‘Every time Tony McManus played, he oozed class. It was hard to take your eyes off him’
There was definitely a time when Roscommon’s Tony McManus was one of the very best forwards in the country. I’m just not sure which of three decades it was!
Maybe he was one of the best Gaelic footballers in the country in all three decades of his remarkable career – the 1970’s, ‘80’s and ‘90’s. Cliff Richard famously had No. 1s in about six decades; our Tony Mc had hits in three decades.
Just as I haven’t been an expert throughout this series – more, to paraphrase Eamon Dunphy, an unapologetic ‘fan with a typewriter’ – I’m not quite an expert on Tony McManus’ career. Well, not on its totality. I didn’t see him playing that often in the early years, certainly not at club level. But I caught up with him a lot in the late 1980’s and early ‘90’s, when – even as a veteran – he was still magnificent, still the leader for both Clann and Roscommon.
It’s amazing, looking back, how long he played at the very top. He won an All-Ireland U-21 medal in 1978. Eleven years later, he won an All-Star. Thirteen years after ’78, he won a (second successive) Connacht title, and played in another All-Ireland Senior Football semi-final. Sixteen years after first playing championship for the county seniors in 1977, he was still playing for Roscommon. Sixteen successive seasons!
Naturally, by the very end, Tony had slowed, but the craft and wiliness was still there, the football brain orchestrating much of the play. He was still the ‘go to’ man in the Roscommon team. And every time he played, he oozed class. It was hard to take your eyes off him.
A Clann legend
I was very young when Tony Mc and Dermot Earley and their teammates were winning four Connacht titles in a row (1977-’80), while inching achingly close to the feats of Jimmy Murray and the men of 1943/’44.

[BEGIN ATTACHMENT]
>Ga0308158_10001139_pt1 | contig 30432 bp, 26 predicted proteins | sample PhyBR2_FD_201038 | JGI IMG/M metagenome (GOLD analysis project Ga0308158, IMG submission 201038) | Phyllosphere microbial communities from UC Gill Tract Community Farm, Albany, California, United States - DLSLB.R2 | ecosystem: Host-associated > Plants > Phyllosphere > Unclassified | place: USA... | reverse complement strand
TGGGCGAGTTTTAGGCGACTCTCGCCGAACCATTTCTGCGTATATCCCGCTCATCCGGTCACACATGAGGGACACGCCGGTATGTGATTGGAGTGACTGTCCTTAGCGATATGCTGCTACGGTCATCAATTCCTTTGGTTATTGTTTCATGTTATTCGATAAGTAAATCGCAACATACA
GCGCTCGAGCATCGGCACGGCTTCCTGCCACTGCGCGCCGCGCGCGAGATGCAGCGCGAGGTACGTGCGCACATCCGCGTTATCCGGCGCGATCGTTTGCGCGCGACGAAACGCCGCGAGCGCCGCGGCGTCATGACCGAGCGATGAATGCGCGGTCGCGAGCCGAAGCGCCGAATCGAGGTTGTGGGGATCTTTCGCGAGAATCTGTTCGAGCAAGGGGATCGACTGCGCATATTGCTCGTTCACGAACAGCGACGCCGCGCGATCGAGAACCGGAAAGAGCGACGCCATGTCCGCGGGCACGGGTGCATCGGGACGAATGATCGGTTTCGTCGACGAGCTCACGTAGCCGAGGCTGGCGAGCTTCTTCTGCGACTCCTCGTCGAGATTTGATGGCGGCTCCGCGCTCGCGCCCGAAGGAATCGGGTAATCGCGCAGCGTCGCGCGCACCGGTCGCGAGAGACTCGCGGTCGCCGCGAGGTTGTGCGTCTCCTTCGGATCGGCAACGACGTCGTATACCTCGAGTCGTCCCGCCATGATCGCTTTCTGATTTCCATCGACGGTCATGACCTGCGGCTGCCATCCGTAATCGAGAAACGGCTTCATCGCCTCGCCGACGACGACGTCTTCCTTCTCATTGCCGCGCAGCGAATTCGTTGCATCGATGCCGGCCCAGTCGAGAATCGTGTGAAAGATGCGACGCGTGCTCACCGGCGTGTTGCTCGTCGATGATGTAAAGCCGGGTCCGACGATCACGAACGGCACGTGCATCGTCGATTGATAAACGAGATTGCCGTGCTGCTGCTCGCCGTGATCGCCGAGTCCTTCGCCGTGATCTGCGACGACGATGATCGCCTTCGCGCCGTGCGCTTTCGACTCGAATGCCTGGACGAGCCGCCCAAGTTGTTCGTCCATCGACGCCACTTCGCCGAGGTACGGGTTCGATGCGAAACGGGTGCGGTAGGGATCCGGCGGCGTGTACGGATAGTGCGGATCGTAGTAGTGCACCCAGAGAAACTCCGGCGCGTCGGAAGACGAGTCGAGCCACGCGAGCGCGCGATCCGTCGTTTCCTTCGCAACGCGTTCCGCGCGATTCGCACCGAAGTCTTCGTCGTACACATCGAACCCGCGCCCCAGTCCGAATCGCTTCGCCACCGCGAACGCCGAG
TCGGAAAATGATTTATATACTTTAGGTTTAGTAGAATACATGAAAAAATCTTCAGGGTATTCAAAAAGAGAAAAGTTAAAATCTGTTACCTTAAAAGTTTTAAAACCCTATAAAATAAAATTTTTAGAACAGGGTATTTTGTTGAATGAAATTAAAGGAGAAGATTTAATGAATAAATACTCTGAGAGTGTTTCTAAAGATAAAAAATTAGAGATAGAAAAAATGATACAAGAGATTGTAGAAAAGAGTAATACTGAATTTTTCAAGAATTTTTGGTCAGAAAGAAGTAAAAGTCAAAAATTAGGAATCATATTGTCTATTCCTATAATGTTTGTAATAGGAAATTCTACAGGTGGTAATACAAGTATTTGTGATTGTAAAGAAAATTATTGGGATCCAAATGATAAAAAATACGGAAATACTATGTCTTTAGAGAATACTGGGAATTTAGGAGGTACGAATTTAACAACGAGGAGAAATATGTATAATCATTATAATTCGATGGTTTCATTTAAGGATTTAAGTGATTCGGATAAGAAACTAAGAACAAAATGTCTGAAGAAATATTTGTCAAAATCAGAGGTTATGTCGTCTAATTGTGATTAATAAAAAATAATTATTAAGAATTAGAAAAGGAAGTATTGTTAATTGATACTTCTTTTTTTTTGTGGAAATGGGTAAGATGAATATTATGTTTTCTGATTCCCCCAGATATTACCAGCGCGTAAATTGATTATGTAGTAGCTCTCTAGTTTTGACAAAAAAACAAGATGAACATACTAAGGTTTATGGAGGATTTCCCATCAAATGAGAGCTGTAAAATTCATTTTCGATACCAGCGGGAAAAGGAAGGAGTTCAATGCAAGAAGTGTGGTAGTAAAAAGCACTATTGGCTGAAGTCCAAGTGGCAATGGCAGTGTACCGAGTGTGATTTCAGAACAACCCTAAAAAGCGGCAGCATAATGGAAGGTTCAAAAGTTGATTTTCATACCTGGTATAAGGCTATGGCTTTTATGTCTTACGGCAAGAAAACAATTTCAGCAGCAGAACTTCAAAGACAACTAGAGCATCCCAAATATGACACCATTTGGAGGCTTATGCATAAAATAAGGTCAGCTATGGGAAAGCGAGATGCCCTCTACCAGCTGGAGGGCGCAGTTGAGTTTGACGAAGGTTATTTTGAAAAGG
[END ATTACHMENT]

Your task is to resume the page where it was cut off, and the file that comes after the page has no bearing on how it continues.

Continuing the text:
I was at three of those Connacht finals. Magical days. Crepe caps, class team. Time passed. After working for a couple of years as a sports reporter in Cavan, I ‘transferred’ to the Roscommon Champion in 1988. My first port of call was hurling in Athleague. I soon learnt about the might of Four Roads. And very soon I discovered that covering club football in Roscommon would be almost all about the magnificent Clann na nGael.
Over the next few years, I followed Clann around the country. They routinely destroyed all-comers in Roscommon, also dominating Connacht. They had a few stars, but mostly Clann were a great team. Incredibly, Clann won ten county titles in eleven years (1981-1991) and six Connacht titles in a row. In all, McManus collected an amazing 14 county senior medals. At Clann, he was not alone in collecting multiple honours. Sadly, cruelly really, All-Ireland club success eluded Tony and Clann; they reached five finals, falling at that last hurdle each time. Sport often scoffs at our notions of what is fair, what is deserved.
I enjoyed covering those Clann years (the much-missed Donie Shine Senior was their manager at the time). The one-sided demolition jobs in Roscommon were becoming boring for neutrals…and were hardly particularly healthy for football here, even if one always had to admire Clann’s class, ruthlessness, and extraordinary hunger. Much more memorable were some great performances in Connacht and in All-Ireland semi-finals. More often than not, Tony Mc starred. He was a consistent scorer, a born leader, a player who detested defeat. As such, he was more than happy to get his hands dirty. Great workrate. He had remarkable dedication and commitment. Hence the long career.
Fans will always remember the great scores, the trademark McManus dummy, the touches of class…also how he simply never gave up, even when the scoreboard bore a grim message. It wasn’t unusual to see him foraging for possession/helping out, deep in his own half. I remember one famous Clann win against Burren. It was a bitterly cold day, the pitch bathed in snowflakes. From the press box, we could barely see the players. We could just about make them out. Clann had many warriors who excelled in that epic battle, but I particularly remember Tony coming deep, in defence one minute, then midfield, then attack, linking the play, eking victory through sheer will and hunger and craft, Clann masterful and heroic, prevailing over man and snow.
Long, distinguished county career
Somehow, the Gods (aided by Nemo Rangers and others) decreed that Clann wouldn’t win that All-Ireland. So be it. We cannot tamper with the history books, but neither can hard luck tarnish the memory of what we saw, of how good they were. Meanwhile, what can one say about Tony McManus’ inter-county career? It was remarkable.